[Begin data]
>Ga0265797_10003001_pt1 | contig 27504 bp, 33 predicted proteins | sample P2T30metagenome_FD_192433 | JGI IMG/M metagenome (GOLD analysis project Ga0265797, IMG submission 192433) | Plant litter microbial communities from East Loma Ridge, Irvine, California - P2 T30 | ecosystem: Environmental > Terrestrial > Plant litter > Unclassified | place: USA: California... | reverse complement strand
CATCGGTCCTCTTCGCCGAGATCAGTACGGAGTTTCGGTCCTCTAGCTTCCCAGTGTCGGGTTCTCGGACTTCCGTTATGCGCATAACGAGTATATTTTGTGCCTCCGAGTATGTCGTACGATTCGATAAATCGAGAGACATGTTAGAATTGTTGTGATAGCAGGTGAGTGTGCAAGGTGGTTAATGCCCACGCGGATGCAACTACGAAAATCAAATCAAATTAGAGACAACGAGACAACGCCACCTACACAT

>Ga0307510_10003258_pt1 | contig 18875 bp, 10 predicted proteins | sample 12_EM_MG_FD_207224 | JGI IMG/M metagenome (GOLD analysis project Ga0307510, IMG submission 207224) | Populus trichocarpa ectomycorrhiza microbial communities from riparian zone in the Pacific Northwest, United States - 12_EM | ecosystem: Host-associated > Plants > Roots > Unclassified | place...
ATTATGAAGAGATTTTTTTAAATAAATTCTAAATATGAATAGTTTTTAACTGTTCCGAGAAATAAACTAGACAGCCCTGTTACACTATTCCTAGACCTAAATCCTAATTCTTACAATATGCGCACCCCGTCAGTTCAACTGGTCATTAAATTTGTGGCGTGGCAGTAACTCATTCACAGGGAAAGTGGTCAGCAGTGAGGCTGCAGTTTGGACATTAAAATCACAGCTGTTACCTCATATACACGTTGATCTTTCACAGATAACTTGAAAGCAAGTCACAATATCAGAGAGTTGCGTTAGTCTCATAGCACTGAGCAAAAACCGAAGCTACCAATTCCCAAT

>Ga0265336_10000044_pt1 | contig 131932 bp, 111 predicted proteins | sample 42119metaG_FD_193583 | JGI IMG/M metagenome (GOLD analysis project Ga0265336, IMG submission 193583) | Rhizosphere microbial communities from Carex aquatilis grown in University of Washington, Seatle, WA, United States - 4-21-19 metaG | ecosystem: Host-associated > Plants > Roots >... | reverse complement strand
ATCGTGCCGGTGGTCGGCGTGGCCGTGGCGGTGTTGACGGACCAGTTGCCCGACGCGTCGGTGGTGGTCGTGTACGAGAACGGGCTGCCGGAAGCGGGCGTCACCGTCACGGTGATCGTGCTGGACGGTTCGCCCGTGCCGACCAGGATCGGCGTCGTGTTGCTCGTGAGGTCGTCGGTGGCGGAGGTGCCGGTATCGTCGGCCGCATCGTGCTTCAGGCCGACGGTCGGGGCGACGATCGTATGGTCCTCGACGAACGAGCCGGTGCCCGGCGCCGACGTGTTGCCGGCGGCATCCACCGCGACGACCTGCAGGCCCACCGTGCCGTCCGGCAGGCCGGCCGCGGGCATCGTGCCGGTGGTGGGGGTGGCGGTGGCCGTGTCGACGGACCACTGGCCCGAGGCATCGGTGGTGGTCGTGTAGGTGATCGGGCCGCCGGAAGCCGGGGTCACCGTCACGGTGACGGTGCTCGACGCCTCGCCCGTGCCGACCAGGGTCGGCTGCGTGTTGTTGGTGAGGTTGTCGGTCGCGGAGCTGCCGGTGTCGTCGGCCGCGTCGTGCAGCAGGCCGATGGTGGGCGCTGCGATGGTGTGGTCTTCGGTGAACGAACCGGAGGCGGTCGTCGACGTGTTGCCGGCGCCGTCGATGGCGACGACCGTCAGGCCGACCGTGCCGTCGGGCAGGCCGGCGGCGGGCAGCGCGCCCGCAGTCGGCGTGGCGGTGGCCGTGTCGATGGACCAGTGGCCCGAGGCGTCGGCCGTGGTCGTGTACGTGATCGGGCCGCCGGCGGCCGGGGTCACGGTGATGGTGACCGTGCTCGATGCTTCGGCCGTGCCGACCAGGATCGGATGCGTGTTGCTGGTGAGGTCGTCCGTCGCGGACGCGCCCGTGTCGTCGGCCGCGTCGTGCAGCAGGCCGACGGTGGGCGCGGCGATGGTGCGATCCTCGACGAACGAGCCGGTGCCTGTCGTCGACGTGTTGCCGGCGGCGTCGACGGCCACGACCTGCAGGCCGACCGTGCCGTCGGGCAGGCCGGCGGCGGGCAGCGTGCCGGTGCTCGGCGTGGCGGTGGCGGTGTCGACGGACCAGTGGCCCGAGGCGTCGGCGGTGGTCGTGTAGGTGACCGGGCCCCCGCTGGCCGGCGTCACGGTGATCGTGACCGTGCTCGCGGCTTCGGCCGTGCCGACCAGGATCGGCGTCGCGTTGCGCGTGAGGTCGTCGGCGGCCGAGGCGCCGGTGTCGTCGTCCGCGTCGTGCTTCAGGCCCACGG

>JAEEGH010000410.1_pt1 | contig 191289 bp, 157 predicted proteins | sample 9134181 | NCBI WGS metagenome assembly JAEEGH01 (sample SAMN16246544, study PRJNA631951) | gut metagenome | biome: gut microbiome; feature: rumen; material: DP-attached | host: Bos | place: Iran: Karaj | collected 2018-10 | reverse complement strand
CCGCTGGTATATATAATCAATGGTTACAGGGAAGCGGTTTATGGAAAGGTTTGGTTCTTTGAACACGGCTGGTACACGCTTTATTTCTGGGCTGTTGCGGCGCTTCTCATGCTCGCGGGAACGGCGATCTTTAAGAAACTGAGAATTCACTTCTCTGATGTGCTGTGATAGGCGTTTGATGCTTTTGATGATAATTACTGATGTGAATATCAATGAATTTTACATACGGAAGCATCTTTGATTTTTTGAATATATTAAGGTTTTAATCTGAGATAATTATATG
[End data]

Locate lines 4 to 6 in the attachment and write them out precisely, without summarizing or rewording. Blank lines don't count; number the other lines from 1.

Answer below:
ATTATGAAGAGATTTTTTTAAATAAATTCTAAATATGAATAGTTTTTAACTGTTCCGAGAAATAAACTAGACAGCCCTGTTACACTATTCCTAGACCTAAATCCTAATTCTTACAATATGCGCACCCCGTCAGTTCAACTGGTCATTAAATTTGTGGCGTGGCAGTAACTCATTCACAGGGAAAGTGGTCAGCAGTGAGGCTGCAGTTTGGACATTAAAATCACAGCTGTTACCTCATATACACGTTGATCTTTCACAGATAACTTGAAAGCAAGTCACAATATCAGAGAGTTGCGTTAGTCTCATAGCACTGAGCAAAAACCGAAGCTACCAATTCCCAAT

>Ga0265336_10000044_pt1 | contig 131932 bp, 111 predicted proteins | sample 42119metaG_FD_193583 | JGI IMG/M metagenome (GOLD analysis project Ga0265336, IMG submission 193583) | Rhizosphere microbial communities from Carex aquatilis grown in University of Washington, Seatle, WA, United States - 4-21-19 metaG | ecosystem: Host-associated > Plants > Roots >... | reverse complement strand
ATCGTGCCGGTGGTCGGCGTGGCCGTGGCGGTGTTGACGGACCAGTTGCCCGACGCGTCGGTGGTGGTCGTGTACGAGAACGGGCTGCCGGAAGCGGGCGTCACCGTCACGGTGATCGTGCTGGACGGTTCGCCCGTGCCGACCAGGATCGGCGTCGTGTTGCTCGTGAGGTCGTCGGTGGCGGAGGTGCCGGTATCGTCGGCCGCATCGTGCTTCAGGCCGACGGTCGGGGCGACGATCGTATGGTCCTCGACGAACGAGCCGGTGCCCGGCGCCGACGTGTTGCCGGCGGCATCCACCGCGACGACCTGCAGGCCCACCGTGCCGTCCGGCAGGCCGGCCGCGGGCATCGTGCCGGTGGTGGGGGTGGCGGTGGCCGTGTCGACGGACCACTGGCCCGAGGCATCGGTGGTGGTCGTGTAGGTGATCGGGCCGCCGGAAGCCGGGGTCACCGTCACGGTGACGGTGCTCGACGCCTCGCCCGTGCCGACCAGGGTCGGCTGCGTGTTGTTGGTGAGGTTGTCGGTCGCGGAGCTGCCGGTGTCGTCGGCCGCGTCGTGCAGCAGGCCGATGGTGGGCGCTGCGATGGTGTGGTCTTCGGTGAACGAACCGGAGGCGGTCGTCGACGTGTTGCCGGCGCCGTCGATGGCGACGACCGTCAGGCCGACCGTGCCGTCGGGCAGGCCGGCGGCGGGCAGCGCGCCCGCAGTCGGCGTGGCGGTGGCCGTGTCGATGGACCAGTGGCCCGAGGCGTCGGCCGTGGTCGTGTACGTGATCGGGCCGCCGGCGGCCGGGGTCACGGTGATGGTGACCGTGCTCGATGCTTCGGCCGTGCCGACCAGGATCGGATGCGTGTTGCTGGTGAGGTCGTCCGTCGCGGACGCGCCCGTGTCGTCGGCCGCGTCGTGCAGCAGGCCGACGGTGGGCGCGGCGATGGTGCGATCCTCGACGAACGAGCCGGTGCCTGTCGTCGACGTGTTGCCGGCGGCGTCGACGGCCACGACCTGCAGGCCGACCGTGCCGTCGGGCAGGCCGGCGGCGGGCAGCGTGCCGGTGCTCGGCGTGGCGGTGGCGGTGTCGACGGACCAGTGGCCCGAGGCGTCGGCGGTGGTCGTGTAGGTGACCGGGCCCCCGCTGGCCGGCGTCACGGTGATCGTGACCGTGCTCGCGGCTTCGGCCGTGCCGACCAGGATCGGCGTCGCGTTGCGCGTGAGGTCGTCGGCGGCCGAGGCGCCGGTGTCGTCGTCCGCGTCGTGCTTCAGGCCCACGG